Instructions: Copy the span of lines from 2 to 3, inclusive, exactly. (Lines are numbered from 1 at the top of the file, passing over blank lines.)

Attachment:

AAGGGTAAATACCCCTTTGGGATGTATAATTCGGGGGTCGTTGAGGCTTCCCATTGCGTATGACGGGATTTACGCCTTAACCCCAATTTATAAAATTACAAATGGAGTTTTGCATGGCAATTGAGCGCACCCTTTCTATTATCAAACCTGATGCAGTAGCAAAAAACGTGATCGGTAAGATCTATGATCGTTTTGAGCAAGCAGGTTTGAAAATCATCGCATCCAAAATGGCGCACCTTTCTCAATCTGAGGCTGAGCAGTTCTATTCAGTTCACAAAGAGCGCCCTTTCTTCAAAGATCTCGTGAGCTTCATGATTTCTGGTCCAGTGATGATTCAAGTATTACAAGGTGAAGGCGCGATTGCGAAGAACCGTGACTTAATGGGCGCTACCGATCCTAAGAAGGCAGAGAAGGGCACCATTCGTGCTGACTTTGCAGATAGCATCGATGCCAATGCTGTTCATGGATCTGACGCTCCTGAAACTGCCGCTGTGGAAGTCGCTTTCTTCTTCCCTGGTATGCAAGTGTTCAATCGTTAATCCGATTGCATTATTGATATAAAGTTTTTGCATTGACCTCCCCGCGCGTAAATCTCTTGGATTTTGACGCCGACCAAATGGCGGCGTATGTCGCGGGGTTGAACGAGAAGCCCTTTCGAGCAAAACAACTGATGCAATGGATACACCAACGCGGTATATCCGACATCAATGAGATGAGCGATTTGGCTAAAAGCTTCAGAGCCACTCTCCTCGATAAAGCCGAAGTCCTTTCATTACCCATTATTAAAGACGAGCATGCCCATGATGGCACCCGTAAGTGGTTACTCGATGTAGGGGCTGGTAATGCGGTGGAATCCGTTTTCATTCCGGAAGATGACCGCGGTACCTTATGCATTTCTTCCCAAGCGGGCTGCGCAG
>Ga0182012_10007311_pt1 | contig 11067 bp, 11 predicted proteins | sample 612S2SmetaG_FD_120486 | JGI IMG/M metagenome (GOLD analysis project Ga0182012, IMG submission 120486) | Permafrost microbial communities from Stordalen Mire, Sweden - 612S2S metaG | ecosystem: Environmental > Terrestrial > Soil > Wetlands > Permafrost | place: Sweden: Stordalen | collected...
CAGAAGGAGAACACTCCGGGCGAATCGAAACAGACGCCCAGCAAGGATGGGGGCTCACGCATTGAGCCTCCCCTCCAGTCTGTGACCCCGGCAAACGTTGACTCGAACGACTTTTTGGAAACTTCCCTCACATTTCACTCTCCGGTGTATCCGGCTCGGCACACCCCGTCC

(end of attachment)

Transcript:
>Ga0182012_10007311_pt1 | contig 11067 bp, 11 predicted proteins | sample 612S2SmetaG_FD_120486 | JGI IMG/M metagenome (GOLD analysis project Ga0182012, IMG submission 120486) | Permafrost microbial communities from Stordalen Mire, Sweden - 612S2S metaG | ecosystem: Environmental > Terrestrial > Soil > Wetlands > Permafrost | place: Sweden: Stordalen | collected...
CAGAAGGAGAACACTCCGGGCGAATCGAAACAGACGCCCAGCAAGGATGGGGGCTCACGCATTGAGCCTCCCCTCCAGTCTGTGACCCCGGCAAACGTTGACTCGAACGACTTTTTGGAAACTTCCCTCACATTTCACTCTCCGGTGTATCCGGCTCGGCACACCCCGTCC